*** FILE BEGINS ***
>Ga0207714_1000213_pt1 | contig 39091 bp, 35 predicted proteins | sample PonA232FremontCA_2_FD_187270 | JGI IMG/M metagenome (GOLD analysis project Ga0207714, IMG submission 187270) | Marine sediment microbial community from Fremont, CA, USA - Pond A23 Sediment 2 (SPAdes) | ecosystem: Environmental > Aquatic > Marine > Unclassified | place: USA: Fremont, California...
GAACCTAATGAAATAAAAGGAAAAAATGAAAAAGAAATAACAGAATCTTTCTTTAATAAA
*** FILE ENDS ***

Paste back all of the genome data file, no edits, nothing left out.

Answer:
>Ga0207714_1000213_pt1 | contig 39091 bp, 35 predicted proteins | sample PonA232FremontCA_2_FD_187270 | JGI IMG/M metagenome (GOLD analysis project Ga0207714, IMG submission 187270) | Marine sediment microbial community from Fremont, CA, USA - Pond A23 Sediment 2 (SPAdes) | ecosystem: Environmental > Aquatic > Marine > Unclassified | place: USA: Fremont, California...
GAACCTAATGAAATAAAAGGAAAAAATGAAAAAGAAATAACAGAATCTTTCTTTAATAAA